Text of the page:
An enchanted place

On the O’Keefe tour at Ghost Ranch–many of her painting sites remain as she saw them.

When life looked desolate to me a few years ago, I threw out all my writing. Emptied the file folders onto a pile on the floor … dumped in with 1999 tax forms, a window sticker from a car I no longer drove and Explanation of Benefit booklets for insurance that had expired. “That’s over and done with,” said I, “A waste of time and a road going nowhere. Life isn’t all fairy dust and light, so get over it.” But even as I stuffed those pages into the trash, I thought to myself, At least I birthed them–the stories made it out into the Universe, and while I might not have copies any longer, I brought them alive for a short time

When I started writing again (I guess life wasn’t so dismal after all) I had some momentary twinges of regret at tossing out my work, but, surprisingly, I do have a sense that those stories are still alive, swirling in the ether around me–Story Sprites that have a life and a mind of their own.

Last week I went to the land where many Story Sprites live.

New Mexico has long been home to the amazing art of its native peoples. And in the late nineteenth and early twentieth centuries, Anglo artists and writers began throwing their words and images into the cauldron that is this land, creating a delicious brew of magic art. Writing in New Mexico–with its elevated plateaus,

This was the view as I walked out of my room.
Part hallway, part gallery, outside windows opened wide on this hallway and let in extraordinary breezes every afternoon.

mesas, sandstone cliffs, sweeping sky and pulsing silence–is extraordinary. The women who came here at the beginning of the last century, especially, strode in bravely and fiercely, leaving behind the constraints they’d grown up with when they arrived–and Willa and Georgia and Mabel are only the famous ones. Their’s was a time bound even more to you musts and you musn’ts and yet they wrote into this space and carved out lives that fit them just so.

Mabel Dodge Luhan and her husband Tony built a house that was a draw for creatives, and the space they held for those artists and thinkers was a kind of extension of the beauty of the landscape. My retreat to New Mexico this month has given me a glimpse of the sacred space of that sky and land and it has beckoned me on to the Next Chapter. I’ve thought a lot about Willa and Georgia and Mabel. (And, you can be sure I’ve bought some books!) and how they ever had the courage to defy tradition and demand life on their own terms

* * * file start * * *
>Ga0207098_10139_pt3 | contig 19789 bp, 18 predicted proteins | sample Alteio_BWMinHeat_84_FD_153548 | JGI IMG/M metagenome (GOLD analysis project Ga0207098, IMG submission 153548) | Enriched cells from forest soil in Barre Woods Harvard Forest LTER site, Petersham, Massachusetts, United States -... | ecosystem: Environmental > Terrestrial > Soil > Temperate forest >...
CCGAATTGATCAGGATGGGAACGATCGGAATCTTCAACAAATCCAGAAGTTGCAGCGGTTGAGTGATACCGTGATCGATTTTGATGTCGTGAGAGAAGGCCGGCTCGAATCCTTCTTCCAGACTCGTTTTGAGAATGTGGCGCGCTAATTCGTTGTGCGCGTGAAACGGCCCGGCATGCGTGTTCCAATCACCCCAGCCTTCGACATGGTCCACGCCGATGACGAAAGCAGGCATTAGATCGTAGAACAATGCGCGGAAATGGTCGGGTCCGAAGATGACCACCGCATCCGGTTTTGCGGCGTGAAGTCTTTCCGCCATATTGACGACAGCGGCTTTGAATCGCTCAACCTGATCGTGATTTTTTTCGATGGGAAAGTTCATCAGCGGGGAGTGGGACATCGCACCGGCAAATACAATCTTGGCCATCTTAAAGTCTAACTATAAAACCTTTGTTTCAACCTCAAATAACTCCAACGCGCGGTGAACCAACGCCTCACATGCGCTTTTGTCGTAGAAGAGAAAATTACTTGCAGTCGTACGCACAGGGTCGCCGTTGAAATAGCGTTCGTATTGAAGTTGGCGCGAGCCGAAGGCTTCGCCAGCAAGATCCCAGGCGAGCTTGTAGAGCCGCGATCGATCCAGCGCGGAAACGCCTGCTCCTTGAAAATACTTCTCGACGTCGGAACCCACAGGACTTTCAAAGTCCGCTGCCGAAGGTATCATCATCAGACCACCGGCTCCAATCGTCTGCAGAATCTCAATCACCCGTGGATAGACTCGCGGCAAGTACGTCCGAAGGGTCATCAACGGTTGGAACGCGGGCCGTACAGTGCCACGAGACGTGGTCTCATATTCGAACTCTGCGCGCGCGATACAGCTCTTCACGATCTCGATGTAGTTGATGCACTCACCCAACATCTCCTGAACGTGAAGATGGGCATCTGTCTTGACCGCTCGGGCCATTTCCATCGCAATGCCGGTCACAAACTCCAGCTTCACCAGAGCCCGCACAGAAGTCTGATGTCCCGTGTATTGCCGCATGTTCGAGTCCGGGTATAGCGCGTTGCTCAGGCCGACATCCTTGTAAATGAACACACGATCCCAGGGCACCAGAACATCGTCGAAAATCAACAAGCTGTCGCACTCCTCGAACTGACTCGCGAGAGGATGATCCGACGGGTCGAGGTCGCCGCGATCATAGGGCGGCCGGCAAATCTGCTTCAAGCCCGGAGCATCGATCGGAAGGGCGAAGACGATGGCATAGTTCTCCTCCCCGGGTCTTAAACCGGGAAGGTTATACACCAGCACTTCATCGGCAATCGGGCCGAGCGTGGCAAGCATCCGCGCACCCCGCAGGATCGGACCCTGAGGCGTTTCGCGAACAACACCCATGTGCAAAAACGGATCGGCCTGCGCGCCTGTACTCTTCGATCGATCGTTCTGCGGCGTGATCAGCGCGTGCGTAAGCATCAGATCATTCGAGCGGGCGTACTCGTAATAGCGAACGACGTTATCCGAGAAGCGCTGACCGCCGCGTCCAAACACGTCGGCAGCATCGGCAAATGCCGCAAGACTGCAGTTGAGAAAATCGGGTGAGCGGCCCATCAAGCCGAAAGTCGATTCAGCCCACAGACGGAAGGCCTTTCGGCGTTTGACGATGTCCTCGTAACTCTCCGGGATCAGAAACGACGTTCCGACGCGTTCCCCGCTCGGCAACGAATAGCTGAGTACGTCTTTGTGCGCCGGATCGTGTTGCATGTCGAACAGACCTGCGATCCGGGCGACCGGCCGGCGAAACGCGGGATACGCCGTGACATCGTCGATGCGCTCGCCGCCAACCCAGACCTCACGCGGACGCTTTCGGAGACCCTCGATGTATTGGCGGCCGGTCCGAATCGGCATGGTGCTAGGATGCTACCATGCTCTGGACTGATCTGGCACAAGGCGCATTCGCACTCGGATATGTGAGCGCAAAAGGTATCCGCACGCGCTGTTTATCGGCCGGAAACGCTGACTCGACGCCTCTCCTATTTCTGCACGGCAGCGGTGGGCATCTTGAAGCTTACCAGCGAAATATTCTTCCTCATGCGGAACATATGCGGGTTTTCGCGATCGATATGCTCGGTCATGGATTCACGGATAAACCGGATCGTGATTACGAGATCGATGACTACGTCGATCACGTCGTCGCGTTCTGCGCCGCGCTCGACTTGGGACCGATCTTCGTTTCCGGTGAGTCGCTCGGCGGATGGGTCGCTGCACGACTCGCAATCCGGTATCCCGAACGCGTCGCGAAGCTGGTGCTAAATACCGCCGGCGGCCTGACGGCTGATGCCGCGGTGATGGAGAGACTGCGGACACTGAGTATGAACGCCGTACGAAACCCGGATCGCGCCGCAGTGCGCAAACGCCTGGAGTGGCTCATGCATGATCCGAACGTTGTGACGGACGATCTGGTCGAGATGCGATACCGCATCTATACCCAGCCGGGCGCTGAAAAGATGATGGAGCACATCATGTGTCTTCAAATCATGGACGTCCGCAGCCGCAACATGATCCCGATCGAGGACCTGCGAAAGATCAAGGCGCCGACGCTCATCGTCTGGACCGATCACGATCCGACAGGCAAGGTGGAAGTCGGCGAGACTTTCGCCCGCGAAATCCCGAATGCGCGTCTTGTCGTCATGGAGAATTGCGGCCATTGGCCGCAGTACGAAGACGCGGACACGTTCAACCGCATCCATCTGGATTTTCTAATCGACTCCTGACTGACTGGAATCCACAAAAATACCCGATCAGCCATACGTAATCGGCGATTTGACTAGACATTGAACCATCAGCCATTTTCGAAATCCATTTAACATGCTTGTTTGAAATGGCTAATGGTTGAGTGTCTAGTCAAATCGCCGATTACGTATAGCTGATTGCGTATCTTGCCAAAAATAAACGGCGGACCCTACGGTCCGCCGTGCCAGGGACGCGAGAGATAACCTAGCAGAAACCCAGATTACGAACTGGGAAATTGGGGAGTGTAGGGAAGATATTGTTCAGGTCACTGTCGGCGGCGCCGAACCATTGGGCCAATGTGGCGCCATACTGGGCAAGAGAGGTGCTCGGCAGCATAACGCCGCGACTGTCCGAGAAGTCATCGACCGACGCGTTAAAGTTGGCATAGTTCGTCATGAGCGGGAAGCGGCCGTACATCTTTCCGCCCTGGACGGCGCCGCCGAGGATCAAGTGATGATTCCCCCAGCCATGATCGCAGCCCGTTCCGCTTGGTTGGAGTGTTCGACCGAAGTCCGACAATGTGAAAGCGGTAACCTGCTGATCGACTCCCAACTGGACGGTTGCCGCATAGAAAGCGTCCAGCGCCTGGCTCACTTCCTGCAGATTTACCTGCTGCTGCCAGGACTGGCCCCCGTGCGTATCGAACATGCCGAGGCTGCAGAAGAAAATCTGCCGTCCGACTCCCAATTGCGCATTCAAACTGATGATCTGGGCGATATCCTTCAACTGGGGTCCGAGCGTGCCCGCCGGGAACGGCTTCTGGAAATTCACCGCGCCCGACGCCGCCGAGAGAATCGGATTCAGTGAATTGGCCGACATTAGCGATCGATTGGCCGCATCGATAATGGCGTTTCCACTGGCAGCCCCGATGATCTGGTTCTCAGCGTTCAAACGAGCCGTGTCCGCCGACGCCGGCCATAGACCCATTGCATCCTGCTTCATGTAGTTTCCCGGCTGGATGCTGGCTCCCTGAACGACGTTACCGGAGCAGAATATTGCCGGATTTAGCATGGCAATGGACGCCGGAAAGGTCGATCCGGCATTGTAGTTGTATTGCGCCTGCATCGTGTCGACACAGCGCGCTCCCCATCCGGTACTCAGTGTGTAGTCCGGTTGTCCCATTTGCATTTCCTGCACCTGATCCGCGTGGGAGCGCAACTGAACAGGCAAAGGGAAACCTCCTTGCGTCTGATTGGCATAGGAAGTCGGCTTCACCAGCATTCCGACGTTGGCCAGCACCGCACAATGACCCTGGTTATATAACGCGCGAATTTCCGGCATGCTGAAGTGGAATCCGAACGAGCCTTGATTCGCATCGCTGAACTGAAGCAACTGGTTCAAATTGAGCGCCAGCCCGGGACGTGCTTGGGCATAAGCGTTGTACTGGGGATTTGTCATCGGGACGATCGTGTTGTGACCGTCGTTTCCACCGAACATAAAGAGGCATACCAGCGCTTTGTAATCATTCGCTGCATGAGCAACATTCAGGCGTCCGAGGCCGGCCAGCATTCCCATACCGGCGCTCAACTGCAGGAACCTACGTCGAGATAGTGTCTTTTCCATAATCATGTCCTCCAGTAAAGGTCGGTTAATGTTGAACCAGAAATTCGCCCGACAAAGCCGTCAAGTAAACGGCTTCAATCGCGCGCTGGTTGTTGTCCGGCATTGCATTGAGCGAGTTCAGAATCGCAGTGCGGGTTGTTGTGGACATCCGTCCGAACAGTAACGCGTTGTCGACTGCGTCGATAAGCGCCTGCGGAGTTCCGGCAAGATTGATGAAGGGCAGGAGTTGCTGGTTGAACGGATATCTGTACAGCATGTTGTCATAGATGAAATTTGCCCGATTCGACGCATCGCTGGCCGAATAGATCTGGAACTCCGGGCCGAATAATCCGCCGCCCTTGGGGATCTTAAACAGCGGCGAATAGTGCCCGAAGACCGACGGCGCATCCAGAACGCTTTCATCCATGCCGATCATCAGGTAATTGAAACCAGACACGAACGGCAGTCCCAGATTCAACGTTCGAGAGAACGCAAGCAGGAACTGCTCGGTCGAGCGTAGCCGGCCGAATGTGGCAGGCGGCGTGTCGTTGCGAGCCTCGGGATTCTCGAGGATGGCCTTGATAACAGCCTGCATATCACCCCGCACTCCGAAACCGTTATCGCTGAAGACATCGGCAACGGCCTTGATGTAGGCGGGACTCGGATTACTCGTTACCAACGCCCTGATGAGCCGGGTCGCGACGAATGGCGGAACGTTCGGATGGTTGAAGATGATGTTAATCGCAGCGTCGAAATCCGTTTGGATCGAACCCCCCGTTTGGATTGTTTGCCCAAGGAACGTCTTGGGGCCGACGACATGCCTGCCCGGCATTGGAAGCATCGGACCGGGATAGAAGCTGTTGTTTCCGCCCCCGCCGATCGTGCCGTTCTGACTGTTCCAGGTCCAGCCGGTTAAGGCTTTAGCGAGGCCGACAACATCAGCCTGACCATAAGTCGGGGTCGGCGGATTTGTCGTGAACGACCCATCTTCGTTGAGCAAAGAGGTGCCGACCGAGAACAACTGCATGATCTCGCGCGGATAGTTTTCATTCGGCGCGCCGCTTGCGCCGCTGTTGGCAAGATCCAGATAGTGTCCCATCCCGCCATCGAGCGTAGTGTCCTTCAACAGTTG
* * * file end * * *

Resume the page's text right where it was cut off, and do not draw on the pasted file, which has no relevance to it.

I spent six. whole. days. in Tony’s room–the room Tony Luhan described to Mabel as he scratched the house’s plan in the dirt on her property nearly one hundred years ago. I’m writing this on the sleeping porch which he envisioned. This is a permission I’ve not ever given myself–take a solid block of time to write and the retreat is a kind of blessing I’m allowing myself. I’m retreating from something–a professional life in teaching–and, I hope, drawing back in order to move forward–to a writing life.

The labyrinth at Ghost Ranch

And truly what better place than here on the plateaus, sky wide and open above me, the adobe walls of Mabel’s home holding so many stories. Breathing in the stories of Cather and Lawrence and Huxley that still must spin around this space, blowing in the windows with the wind that stirs the cottonwoods so furiously each afternoon.


Next up: A Jen Louden retreat in Taos–my Transition Trip into retirement. (Go me!)

Comments

  1. m.trish@icloud.com'Trish says

    You leave me homesick for desert life & excited to see your writing dreams come true!
    Praise & blessings always

    • Laurie says

      I forgot you lived in the West–I always associate you with Hawaii 🙂 because I remember the story you told me of the komodo dragon!

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